Here's What Eating Late At Night Is Doing to Your Body

August 12, 2015
by Michelle Pellizzon for Thrive Market
Here's What Eating Late At Night Is Doing to Your Body

Alright, we’ve gotta talk about it. That thing you do, late at night, by yourself, in the dark… Don’t be ashamed, eating late at night happens to the best of us.

Whether you eat a full meal or just a little snack, chowing down late at night can have some weird side effects on your health. For one, eating late at night throws off your body’s natural rhythms. You probably know that annoying feeling of being uncomfortably full and not being able to fall asleep, but your circadian rhythms and many other hormones in your body are affected by the calories you ingest. Basically, the later you eat, the less your body is prepared to sleep, which can wreck your memory and efficiency for the next day.

In fact, eating late at night may actually make you hungrier in the 24 hours following your evening eats. The hormone ghrelin, which controls how hungry you feel, uses the naturally occurring fast that happens from 8 p.m. to 8 a.m. the next day to reset itself. If you don’t give your body enough time to fast, then that biological pathway can’t occur.

So you’ll feel way more hungry if you eat late at night, but even worse your metabolism will slow down. Studies show that the later you dine, the more calories you’re likely to eat, and the less sleep you’ll get. Less sleep equals a slower metabolism, and that means weight gain.

Finally, eating late at night can cause acid reflux. Your stomach takes a few hours to empty out after a big meal, but if you hit the sack and get horizontal right after you eat acid from your stomach can leak upwards into your esophagus.

So you know the nitty gritty of why you shouldn’t eat late at night, but let’s examine why you feel that need to rip open a bag of chips with your teeth long after the sun has gone down.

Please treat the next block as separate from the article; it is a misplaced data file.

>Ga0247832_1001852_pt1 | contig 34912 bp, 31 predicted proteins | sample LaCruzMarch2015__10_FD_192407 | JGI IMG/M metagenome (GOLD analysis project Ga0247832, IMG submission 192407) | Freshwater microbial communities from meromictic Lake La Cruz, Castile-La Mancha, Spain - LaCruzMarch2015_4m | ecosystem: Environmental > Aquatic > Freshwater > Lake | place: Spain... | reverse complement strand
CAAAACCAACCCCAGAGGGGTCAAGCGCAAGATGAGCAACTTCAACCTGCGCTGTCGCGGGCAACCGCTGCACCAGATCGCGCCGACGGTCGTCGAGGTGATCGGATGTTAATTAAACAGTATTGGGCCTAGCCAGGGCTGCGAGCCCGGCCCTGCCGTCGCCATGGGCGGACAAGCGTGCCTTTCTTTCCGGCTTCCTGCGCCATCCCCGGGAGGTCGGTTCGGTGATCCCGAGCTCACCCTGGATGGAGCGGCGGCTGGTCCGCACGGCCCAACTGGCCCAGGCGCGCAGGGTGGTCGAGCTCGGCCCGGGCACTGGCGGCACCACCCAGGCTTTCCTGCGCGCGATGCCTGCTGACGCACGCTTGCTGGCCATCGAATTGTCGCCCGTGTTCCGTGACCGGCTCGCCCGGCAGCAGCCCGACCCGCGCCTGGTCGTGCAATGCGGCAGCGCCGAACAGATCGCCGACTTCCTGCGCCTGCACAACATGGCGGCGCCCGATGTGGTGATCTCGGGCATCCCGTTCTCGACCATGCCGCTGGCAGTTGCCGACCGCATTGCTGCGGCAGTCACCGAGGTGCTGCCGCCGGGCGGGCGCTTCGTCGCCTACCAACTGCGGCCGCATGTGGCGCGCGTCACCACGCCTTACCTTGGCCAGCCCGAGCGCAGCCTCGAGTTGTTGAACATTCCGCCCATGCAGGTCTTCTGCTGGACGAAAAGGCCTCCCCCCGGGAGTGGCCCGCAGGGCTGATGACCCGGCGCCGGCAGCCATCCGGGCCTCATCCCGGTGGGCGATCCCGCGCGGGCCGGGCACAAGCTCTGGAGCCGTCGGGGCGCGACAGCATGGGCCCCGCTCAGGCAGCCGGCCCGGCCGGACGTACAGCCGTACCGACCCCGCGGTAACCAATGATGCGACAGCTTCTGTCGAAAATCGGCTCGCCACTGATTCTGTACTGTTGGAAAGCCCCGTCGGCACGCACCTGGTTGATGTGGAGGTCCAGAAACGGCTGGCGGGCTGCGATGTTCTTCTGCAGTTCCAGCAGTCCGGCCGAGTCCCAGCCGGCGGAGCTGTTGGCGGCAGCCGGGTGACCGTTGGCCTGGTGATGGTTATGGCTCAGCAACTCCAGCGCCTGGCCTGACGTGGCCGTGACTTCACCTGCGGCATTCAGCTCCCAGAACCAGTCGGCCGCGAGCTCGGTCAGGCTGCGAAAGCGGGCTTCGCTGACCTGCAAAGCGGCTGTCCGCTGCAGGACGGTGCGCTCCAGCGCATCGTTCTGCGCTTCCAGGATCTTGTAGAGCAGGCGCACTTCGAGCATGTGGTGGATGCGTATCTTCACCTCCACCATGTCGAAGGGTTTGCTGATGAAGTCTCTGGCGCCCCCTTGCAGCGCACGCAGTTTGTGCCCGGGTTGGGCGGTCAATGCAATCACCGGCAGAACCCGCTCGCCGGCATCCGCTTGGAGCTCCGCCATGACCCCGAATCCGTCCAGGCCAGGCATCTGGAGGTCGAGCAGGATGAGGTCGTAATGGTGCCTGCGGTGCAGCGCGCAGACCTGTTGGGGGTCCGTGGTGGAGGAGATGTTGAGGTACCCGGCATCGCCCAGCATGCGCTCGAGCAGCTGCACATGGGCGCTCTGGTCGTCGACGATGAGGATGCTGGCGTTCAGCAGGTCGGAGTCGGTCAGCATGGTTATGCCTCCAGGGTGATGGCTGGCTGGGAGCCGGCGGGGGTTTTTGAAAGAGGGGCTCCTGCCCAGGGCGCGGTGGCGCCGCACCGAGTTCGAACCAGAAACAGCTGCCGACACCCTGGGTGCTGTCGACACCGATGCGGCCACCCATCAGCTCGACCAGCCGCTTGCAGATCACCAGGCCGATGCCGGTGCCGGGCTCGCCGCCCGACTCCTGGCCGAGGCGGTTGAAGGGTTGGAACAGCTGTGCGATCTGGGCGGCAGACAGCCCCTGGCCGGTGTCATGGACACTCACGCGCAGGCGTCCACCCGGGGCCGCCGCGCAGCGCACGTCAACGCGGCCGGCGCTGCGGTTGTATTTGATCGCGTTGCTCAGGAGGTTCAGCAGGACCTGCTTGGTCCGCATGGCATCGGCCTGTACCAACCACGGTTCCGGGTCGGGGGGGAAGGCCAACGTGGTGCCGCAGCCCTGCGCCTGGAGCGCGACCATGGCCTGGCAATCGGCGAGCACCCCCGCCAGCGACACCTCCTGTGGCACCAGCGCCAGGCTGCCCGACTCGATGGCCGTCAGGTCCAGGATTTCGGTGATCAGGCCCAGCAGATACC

You’re not eating enough during the day

It might seem blatantly obvious, but if you’re hungry late at night, it's possible you aren’t eating enough during the day. Try eating a bigger lunchtime meal and a lighter dinner to ensure that you’ve fully digested your food, and integrate more fiber into your last meal of the day to stay more full for longer.

Your blood sugar is going berserk

If your blood sugar levels are constantly shooting through the roof and abruptly crashing, your food cravings will feel more intense—and your willpower will go out the window. Processed foods and anything with sugar tend to be higher on the glycemic index and can cause blood sugar spikes. Try cutting the added sugar out of your diet for a few days and you’ll notice your evening food cravings disappear.

Cortisol and stress are causing you to snack

Maybe you’re not even hungry, but every weeknight you find yourself gravitating to the freezer for your nightly pint of ice cream. If you’ve been stressed and anxious for the entire workday, the stress hormone cortisol will be elevated. Cortisol increases your appetite for sugar and fat, hence the late night ice cream or cheese cravings. Combat stress eating by unwinding earlier in the evening: a detoxifying epsom salt bath will help your muscles relax, meditating and deep breathing can lower your blood pressure levels, and a little melatonin can help your body naturally prepare for bed and make it easier to fall asleep.

If you're constantly battling the midnight munchies, it might be time to get serious about cutting out the habit. You may go to bed hungry for a few nights, but eventually your cravings will subside and your body will find its normal, natural rhythm, sans ice cream!

Photo credit: Alex Munsell via Unsplash

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This article is related to: Anxiety, Cortisol, Sleep

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